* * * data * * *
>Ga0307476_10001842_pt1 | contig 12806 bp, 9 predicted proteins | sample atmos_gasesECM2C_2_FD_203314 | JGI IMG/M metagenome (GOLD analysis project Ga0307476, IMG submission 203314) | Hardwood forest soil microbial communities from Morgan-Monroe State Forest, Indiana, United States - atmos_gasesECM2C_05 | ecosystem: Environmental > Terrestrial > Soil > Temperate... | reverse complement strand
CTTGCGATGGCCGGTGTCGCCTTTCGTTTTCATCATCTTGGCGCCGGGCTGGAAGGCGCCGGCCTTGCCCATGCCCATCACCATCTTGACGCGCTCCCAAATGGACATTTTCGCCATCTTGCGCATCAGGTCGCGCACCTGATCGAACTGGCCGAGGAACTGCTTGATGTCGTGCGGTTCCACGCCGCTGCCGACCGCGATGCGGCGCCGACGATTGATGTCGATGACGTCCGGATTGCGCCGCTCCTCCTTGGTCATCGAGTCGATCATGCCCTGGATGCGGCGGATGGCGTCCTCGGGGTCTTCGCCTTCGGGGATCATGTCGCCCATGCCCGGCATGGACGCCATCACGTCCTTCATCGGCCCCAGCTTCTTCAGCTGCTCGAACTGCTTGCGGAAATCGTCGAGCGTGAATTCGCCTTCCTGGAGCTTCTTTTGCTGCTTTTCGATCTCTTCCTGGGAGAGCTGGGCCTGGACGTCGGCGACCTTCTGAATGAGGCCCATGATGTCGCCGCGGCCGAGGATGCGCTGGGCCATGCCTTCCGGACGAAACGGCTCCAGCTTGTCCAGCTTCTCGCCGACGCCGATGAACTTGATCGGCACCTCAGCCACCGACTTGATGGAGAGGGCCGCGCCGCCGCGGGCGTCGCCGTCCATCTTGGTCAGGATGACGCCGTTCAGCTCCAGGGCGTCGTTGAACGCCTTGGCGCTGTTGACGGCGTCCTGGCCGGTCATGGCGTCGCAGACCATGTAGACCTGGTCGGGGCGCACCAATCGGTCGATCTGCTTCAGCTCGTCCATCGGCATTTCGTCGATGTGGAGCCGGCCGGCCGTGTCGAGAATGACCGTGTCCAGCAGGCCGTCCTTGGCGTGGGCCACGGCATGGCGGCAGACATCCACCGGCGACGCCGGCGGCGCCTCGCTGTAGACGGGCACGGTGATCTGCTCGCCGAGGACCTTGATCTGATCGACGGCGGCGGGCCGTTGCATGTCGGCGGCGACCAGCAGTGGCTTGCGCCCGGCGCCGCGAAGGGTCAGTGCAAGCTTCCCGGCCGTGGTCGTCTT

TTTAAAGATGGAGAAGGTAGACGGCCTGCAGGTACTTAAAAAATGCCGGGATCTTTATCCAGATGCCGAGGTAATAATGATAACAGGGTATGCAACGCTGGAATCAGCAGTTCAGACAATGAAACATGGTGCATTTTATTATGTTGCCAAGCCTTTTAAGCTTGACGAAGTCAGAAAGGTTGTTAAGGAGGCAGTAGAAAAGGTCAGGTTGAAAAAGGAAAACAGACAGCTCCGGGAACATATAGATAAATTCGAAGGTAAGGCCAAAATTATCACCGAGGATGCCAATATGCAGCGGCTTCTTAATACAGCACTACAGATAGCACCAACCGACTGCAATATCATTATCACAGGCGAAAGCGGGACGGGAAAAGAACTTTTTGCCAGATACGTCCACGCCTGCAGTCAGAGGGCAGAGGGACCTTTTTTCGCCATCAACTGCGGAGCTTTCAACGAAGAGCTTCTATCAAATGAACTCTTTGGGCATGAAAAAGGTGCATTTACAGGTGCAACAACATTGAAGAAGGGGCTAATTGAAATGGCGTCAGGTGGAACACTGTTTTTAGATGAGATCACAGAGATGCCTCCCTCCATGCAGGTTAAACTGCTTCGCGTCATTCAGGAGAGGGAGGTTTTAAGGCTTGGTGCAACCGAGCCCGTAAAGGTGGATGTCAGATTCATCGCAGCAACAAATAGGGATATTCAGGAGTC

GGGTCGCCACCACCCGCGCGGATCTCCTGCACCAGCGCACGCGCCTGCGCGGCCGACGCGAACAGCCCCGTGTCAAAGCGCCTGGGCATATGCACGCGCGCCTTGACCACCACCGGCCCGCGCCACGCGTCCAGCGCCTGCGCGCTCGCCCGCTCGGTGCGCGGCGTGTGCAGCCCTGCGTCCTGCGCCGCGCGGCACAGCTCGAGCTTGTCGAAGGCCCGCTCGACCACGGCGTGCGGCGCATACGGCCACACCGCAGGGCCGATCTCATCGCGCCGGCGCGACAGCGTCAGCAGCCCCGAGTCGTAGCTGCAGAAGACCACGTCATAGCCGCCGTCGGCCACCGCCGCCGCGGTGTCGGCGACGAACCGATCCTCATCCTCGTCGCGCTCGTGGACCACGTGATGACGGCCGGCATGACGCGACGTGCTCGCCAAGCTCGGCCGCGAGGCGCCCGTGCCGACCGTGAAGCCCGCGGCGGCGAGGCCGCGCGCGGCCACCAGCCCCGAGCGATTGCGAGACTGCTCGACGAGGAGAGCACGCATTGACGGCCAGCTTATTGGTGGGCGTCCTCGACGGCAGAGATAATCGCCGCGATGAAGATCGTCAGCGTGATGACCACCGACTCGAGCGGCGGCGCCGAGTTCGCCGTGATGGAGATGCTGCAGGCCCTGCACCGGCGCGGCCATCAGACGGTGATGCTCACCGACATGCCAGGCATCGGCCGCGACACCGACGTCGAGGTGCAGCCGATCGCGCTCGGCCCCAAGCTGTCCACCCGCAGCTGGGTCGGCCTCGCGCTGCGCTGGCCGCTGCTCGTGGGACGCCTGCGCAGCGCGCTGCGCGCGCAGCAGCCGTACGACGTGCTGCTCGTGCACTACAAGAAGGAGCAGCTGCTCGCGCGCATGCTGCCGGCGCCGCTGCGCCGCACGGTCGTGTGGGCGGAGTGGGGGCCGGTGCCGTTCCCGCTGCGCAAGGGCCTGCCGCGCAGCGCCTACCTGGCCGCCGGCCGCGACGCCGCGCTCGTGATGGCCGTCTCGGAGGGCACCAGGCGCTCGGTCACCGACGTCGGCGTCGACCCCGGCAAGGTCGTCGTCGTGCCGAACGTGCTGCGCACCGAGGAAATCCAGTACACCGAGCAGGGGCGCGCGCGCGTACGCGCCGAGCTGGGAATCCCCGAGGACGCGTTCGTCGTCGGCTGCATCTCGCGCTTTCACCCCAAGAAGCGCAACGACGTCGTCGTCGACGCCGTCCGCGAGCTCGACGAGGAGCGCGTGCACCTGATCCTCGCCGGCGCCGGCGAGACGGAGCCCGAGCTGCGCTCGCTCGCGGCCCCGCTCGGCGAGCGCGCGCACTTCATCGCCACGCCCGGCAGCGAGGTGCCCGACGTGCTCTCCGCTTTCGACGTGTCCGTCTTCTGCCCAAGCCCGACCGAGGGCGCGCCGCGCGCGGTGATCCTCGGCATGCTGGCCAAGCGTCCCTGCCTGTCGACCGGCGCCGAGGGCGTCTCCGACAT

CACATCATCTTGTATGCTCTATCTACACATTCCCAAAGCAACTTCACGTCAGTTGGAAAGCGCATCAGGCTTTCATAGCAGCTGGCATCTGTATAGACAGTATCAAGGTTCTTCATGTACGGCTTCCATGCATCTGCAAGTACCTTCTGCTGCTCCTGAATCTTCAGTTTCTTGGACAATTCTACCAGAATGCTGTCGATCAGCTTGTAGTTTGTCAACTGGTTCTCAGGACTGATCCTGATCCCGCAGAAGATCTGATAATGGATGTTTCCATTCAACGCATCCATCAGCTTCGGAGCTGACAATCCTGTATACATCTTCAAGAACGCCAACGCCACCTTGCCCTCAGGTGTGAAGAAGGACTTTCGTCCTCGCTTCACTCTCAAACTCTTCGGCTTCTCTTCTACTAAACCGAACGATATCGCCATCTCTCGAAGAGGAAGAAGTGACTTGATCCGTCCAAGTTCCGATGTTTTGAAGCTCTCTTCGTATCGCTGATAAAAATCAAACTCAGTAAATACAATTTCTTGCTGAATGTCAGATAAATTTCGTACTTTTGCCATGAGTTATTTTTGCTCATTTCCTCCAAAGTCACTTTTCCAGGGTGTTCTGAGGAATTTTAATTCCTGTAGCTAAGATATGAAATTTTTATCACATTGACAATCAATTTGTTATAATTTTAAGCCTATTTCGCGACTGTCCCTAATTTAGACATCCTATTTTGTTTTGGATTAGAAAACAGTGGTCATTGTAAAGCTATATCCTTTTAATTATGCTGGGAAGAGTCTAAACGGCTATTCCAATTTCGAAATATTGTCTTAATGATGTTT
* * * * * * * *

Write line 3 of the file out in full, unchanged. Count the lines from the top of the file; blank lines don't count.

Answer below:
TTTAAAGATGGAGAAGGTAGACGGCCTGCAGGTACTTAAAAAATGCCGGGATCTTTATCCAGATGCCGAGGTAATAATGATAACAGGGTATGCAACGCTGGAATCAGCAGTTCAGACAATGAAACATGGTGCATTTTATTATGTTGCCAAGCCTTTTAAGCTTGACGAAGTCAGAAAGGTTGTTAAGGAGGCAGTAGAAAAGGTCAGGTTGAAAAAGGAAAACAGACAGCTCCGGGAACATATAGATAAATTCGAAGGTAAGGCCAAAATTATCACCGAGGATGCCAATATGCAGCGGCTTCTTAATACAGCACTACAGATAGCACCAACCGACTGCAATATCATTATCACAGGCGAAAGCGGGACGGGAAAAGAACTTTTTGCCAGATACGTCCACGCCTGCAGTCAGAGGGCAGAGGGACCTTTTTTCGCCATCAACTGCGGAGCTTTCAACGAAGAGCTTCTATCAAATGAACTCTTTGGGCATGAAAAAGGTGCATTTACAGGTGCAACAACATTGAAGAAGGGGCTAATTGAAATGGCGTCAGGTGGAACACTGTTTTTAGATGAGATCACAGAGATGCCTCCCTCCATGCAGGTTAAACTGCTTCGCGTCATTCAGGAGAGGGAGGTTTTAAGGCTTGGTGCAACCGAGCCCGTAAAGGTGGATGTCAGATTCATCGCAGCAACAAATAGGGATATTCAGGAGTC